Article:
Paris, 6 April 2016 — The Directive on the harmonisation of the laws of Member States relating to the making available on the market of radio equipment (or Radio Directive) was adopted in April 2014, with the aim to improve the management of the radio spectrum. The Directive must now be transposed and implemented in Member States before 12 June 2016. Although its goals are laudable, it establishes standards for software installed on radio equipment, thus becoming an unprecedented threat to the use of free software. It is dangerous for innovation and for users’ rights, and results in considerable legal insecurity for associations around the country that develop wireless citizen Internet networks. The French government is currently working on transposing this Directive, and must urgently tackle the situation and guarantee the right to install free software on radio equipment.
The period for transposing the 2014/53/EU Directive nears its end, and the government is set to take the necessary measures by an order (fr) concerning the evaluation of standards in software, as laid down in Article 3.3 (i) of the Directive. Indeed, radio equipments of specific categories are set to be manufactured in a way “to ensure that software can only be loaded into the radio equipment where the compliance of the combination of the radio equipment and software has been demonstrated”. This article entails that manufacturers should check all software likely to be installed on the device, and its compliance with relevant radio legislation such as the frequency and signal strength.
This measure entails the following risks:
- It will limit the user’s freedom of choice. If manufacturers are forced to evaluate compliance to standards for all software that can be installed in the devices they produce, then they will be driven to install control mechanisms through non-removable and non-free software. This will make it very difficult for users and companies to use alternative software (i.e. non-native software) on the devices they have purchased (such as routers, mobile phones, WIFI cards or computers, and any other connected devices). However, alternative software — and free/libre software in particular — allow to cater for technical, normative, or legal needs of users, and in general offer a larger range of choice and features that are not present at all in native software. A huge number of devices make use of radio signals, and it is essential that users may still use whatever software they choose.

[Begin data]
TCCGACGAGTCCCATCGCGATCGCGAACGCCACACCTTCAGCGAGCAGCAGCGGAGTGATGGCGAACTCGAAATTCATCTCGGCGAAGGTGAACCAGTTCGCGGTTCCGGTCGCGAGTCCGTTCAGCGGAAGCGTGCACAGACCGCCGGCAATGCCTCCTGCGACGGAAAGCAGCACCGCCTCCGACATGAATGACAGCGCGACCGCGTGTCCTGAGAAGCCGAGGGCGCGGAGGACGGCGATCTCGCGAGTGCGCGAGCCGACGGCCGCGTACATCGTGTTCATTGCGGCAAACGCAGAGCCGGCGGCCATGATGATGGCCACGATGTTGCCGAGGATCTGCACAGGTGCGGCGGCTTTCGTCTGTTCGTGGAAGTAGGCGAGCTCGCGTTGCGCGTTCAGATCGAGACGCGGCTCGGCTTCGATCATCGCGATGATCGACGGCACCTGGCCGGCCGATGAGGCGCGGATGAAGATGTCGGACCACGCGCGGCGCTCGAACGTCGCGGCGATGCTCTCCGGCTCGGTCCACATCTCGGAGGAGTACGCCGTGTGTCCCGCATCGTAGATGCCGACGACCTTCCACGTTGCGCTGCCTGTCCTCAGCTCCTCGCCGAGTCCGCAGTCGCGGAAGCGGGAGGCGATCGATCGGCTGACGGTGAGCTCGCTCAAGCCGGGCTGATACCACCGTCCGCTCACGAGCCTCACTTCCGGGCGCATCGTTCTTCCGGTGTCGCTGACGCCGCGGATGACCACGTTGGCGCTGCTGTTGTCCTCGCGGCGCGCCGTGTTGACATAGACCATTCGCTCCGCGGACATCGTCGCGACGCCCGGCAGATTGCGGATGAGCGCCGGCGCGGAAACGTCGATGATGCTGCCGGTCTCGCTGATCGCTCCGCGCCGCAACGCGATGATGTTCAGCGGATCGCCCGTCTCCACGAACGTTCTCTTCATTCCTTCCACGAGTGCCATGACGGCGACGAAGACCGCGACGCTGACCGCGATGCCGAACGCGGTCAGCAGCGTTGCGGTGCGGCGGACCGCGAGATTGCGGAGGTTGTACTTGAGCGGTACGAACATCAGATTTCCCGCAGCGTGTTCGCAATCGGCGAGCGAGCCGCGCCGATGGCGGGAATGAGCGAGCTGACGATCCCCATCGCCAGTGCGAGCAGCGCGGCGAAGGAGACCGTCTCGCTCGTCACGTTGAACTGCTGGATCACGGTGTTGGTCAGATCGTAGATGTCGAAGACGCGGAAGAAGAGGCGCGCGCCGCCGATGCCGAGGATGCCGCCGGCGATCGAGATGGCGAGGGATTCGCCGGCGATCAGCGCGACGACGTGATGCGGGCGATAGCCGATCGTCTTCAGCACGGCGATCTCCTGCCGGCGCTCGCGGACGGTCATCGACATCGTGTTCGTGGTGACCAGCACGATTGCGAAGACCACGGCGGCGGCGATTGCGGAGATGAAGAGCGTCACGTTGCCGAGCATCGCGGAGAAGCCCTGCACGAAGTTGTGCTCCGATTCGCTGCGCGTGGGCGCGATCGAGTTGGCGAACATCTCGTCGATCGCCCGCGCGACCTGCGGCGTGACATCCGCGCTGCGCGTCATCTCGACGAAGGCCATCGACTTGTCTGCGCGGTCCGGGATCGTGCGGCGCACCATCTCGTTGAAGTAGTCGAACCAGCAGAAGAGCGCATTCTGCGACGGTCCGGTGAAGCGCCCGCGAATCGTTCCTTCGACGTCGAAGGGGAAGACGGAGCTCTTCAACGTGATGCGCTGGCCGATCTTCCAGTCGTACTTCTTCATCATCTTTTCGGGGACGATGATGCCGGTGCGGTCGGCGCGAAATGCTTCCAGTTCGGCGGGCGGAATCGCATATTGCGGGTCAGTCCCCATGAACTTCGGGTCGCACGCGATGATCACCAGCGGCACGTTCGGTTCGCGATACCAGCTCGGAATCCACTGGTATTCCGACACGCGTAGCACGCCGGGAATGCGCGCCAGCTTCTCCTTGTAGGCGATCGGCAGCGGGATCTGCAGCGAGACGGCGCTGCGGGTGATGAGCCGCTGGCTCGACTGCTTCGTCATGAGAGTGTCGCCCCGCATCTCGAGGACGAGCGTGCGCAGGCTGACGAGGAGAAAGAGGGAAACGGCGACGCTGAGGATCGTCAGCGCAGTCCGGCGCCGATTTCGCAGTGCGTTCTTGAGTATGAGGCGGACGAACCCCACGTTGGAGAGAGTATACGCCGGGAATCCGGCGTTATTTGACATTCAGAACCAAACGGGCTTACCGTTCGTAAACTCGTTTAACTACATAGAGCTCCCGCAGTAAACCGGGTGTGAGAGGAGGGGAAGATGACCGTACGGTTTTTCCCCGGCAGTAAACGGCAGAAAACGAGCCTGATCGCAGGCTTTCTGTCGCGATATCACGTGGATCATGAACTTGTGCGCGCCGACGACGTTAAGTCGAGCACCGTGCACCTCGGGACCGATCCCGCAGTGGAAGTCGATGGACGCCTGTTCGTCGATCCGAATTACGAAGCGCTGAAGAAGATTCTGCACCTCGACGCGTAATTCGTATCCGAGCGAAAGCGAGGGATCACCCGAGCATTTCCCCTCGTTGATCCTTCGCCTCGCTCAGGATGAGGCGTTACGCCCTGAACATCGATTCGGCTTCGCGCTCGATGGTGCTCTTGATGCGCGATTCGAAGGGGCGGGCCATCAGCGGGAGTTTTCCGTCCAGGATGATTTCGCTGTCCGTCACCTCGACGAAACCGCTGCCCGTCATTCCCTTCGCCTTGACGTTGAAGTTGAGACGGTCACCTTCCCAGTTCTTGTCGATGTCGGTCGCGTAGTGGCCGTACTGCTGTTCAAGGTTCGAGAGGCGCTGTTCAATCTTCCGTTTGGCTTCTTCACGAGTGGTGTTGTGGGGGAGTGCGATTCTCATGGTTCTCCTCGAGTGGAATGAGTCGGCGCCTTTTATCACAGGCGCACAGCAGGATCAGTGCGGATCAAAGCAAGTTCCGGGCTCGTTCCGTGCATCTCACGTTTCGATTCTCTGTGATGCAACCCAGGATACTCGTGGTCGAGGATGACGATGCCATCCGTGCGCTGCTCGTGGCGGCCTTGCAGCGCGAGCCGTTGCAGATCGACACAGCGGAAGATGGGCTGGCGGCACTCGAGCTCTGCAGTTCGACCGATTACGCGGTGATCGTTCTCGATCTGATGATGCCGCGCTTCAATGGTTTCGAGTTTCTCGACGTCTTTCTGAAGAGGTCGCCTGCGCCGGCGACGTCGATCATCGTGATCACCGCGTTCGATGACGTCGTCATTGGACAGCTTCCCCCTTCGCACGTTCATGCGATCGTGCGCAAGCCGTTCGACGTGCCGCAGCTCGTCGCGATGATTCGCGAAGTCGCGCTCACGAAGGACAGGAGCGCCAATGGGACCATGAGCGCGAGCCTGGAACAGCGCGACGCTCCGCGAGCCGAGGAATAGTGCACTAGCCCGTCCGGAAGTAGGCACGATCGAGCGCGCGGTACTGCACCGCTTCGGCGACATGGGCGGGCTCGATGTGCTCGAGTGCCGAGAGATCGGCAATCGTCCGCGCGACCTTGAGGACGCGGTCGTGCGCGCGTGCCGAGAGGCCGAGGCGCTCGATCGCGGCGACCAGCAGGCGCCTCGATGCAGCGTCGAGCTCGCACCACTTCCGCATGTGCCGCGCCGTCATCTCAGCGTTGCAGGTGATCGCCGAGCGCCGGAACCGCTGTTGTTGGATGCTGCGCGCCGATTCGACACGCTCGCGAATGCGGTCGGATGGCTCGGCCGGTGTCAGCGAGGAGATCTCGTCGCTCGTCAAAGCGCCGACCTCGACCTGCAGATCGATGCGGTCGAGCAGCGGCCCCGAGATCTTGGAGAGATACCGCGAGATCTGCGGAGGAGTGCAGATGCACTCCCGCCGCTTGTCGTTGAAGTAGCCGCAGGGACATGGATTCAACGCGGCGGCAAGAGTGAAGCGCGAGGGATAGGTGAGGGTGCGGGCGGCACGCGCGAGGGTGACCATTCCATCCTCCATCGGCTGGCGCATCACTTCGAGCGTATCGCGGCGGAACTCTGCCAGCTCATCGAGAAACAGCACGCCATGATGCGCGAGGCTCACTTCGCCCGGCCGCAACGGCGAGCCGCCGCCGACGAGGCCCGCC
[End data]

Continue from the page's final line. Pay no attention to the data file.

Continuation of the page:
- Every risk to freedom of choice implies that device security will be compromised, as users will not be able to fully control and inspect them. While on the contrary, free software usually offers a higher security level, because breaches are more easily detected and corrected through transparent and collaborative procedures. The draconian rules on software installed in low-power radio equipment, as laid down in the Directive, are not strictly necessary and seem completely disproportionated in view of the damage to the users’ freedom.
- Many companies and players in the digital ecosystem use free software to develop their products, including wireless network providers, creators of operating systems, etc. If the choice of these actors is restricted, economic development and innovation will also be affected. Furthermore, by using parts of proprietary software non-compatible with the GNU GPL (General Public License), manufacturers could potentially breach this license, and would be forced to use only proprietary and closed source software. This would result in a restriction of free/libre code within the software used in their devices, and would lead to significant cost increase and delays in development.
- In France and in Europe, many players (including associations) develop wireless Internet networks, thus helping to reduce the digital divide and encouraging citizen ownership of Internet networks and services. However, in order to do this, they need to install ad hoc free/libre software on the radio equipments they use, and such software is developed for their specific needs. If Article 3.3 is transposed as it is, it would be deadly for these initiatives, that authorities must encourage, as they contribute to the public interest in the telecommunications field.
For these reasons, as part of the transposition of the radio Directive, we call on the government and ARCEP (French Telecom Regulator) to include Recital 19 of the Directive in French law. This recital is indeed a fundamental safeguard, as it ensures that “verification by radio equipment of the compliance of its combination with software should not be abused in order to prevent its use with software provided by independent parties (…) “. This recital is absolutely necessary in order to guarantee the openness of radio equipments and to enable innovation in the field of wireless telecommunications.